It is no surprise that there is a civil war going on inside the Republican Party, as illustrated by the scuffle between Senator Rand Paul (R-Ky.) and Governor Chris Christie (R-N.J.). While each side rallies troops to support its vision of how the GOP should progress, Senator Paul received support and praise from a formidable and unexpected ally. During a question and answer session on Google Hangout sponsored by Campus Reform and OurSay, WikiLeaks founder Julian Assange voiced his admiration for Senator Paul.
Assange mentioned that college-aged support for libertarians and Sen. Paul represents the United States' "only hope" in politics and that "the libertarian aspect of the Republican Party is presently the only useful political voice really in the U.S. Congress." For civil liberties advocates, this may not seem like much of a surprise. But for those who value security over liberties, like much of the Republican establishment in the GOP, it may spell doom.
Senator Paul may find it useful to advertise his endorsement by Assange and broaden his appeal. Right now, his views on the Voting Rights Act and non-interventionism isolate him from appealing to those on the left and right. What he needs to do is to push issues that could unify them. Liberals, traditionally, are not supporters of the suppression of civil liberties while Conservatives dislike lack of accountability and transparency present government agencies. Rand Paul has the political ammunition to address both of these concerns.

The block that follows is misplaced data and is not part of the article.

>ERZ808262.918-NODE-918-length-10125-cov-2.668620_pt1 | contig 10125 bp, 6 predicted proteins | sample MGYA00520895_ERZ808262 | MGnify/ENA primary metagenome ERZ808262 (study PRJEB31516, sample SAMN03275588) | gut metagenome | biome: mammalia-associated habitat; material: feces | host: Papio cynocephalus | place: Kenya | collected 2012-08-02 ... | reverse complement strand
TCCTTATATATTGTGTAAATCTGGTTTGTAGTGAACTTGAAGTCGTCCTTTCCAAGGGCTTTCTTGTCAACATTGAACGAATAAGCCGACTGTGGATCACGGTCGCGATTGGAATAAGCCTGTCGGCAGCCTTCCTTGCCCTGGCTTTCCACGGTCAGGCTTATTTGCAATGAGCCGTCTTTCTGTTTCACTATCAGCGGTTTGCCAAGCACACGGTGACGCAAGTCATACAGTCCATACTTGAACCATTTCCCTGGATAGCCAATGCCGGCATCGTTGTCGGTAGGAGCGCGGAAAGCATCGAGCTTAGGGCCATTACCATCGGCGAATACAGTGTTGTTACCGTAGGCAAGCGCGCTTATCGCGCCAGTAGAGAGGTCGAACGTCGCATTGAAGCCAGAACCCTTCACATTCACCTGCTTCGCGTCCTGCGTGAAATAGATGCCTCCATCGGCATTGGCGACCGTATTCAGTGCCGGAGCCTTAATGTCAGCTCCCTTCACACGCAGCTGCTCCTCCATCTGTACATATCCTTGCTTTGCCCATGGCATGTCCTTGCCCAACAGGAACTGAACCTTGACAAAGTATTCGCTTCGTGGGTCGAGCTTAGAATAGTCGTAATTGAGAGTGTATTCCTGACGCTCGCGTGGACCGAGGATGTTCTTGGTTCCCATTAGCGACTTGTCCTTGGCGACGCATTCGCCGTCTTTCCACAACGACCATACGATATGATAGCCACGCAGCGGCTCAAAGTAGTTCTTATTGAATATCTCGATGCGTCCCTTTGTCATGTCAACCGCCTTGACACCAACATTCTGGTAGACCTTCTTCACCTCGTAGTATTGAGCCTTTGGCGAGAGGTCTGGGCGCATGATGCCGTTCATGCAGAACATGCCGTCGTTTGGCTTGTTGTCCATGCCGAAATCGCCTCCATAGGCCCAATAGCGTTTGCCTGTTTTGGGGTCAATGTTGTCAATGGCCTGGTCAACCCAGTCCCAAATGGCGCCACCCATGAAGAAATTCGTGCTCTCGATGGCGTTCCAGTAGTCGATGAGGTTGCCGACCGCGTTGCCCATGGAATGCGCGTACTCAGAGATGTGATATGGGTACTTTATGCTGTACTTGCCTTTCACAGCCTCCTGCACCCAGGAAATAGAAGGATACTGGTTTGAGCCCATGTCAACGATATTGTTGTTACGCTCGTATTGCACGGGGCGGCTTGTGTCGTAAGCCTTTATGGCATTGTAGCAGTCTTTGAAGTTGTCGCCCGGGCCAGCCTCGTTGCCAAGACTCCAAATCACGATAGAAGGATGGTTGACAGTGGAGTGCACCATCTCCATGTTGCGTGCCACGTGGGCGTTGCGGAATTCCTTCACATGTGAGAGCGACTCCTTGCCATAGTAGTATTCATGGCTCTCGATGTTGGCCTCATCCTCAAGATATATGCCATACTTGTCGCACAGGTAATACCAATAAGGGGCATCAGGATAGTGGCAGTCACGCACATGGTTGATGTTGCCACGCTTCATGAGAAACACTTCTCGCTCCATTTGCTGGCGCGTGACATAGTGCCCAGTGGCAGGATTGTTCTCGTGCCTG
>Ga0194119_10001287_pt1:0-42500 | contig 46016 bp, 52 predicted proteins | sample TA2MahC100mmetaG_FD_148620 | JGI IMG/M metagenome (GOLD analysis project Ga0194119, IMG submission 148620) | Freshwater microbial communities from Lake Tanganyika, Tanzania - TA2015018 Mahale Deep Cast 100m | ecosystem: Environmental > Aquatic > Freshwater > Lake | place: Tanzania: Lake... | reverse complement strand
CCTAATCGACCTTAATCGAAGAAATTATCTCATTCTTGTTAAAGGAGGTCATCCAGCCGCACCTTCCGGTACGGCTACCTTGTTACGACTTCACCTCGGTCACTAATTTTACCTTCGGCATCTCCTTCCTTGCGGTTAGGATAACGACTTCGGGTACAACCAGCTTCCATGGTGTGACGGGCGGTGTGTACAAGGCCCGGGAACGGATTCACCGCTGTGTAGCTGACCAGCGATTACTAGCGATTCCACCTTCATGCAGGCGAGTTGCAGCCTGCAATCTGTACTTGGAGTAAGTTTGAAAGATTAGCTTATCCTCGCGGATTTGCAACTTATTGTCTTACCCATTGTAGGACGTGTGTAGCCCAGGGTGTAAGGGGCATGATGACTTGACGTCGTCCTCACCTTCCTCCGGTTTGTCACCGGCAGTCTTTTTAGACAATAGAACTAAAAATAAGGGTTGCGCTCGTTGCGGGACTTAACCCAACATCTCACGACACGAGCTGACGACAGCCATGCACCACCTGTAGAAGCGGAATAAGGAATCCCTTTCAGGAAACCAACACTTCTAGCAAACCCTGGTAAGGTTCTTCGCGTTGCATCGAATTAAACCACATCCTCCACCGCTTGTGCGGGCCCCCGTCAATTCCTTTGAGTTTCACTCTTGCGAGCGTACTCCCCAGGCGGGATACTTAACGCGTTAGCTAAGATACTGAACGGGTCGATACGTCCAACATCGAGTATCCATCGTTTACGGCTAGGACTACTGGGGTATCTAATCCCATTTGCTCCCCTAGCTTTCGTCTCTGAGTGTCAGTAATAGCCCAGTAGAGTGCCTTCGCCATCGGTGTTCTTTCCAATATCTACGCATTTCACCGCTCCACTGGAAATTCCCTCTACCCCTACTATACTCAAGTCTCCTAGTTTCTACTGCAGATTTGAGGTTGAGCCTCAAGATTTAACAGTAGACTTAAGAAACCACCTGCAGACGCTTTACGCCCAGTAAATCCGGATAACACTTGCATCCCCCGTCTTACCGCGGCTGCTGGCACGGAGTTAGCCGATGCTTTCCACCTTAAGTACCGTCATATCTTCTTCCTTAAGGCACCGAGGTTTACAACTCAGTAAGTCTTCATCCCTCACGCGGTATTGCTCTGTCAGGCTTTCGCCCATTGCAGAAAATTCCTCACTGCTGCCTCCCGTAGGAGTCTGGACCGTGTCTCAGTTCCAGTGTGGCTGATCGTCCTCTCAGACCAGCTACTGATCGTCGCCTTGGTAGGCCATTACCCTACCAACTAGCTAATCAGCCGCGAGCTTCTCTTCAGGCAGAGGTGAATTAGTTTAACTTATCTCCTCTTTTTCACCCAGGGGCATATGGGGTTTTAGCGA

If Rand Paul can play up his views that unify both sides of the political spectrum, much like he did with his filibuster on drone strikes, he can become an even greater force to be reckoned with in the GOP. And with that influence, he will move the GOP toward the libertarian ideal that Assange envisions.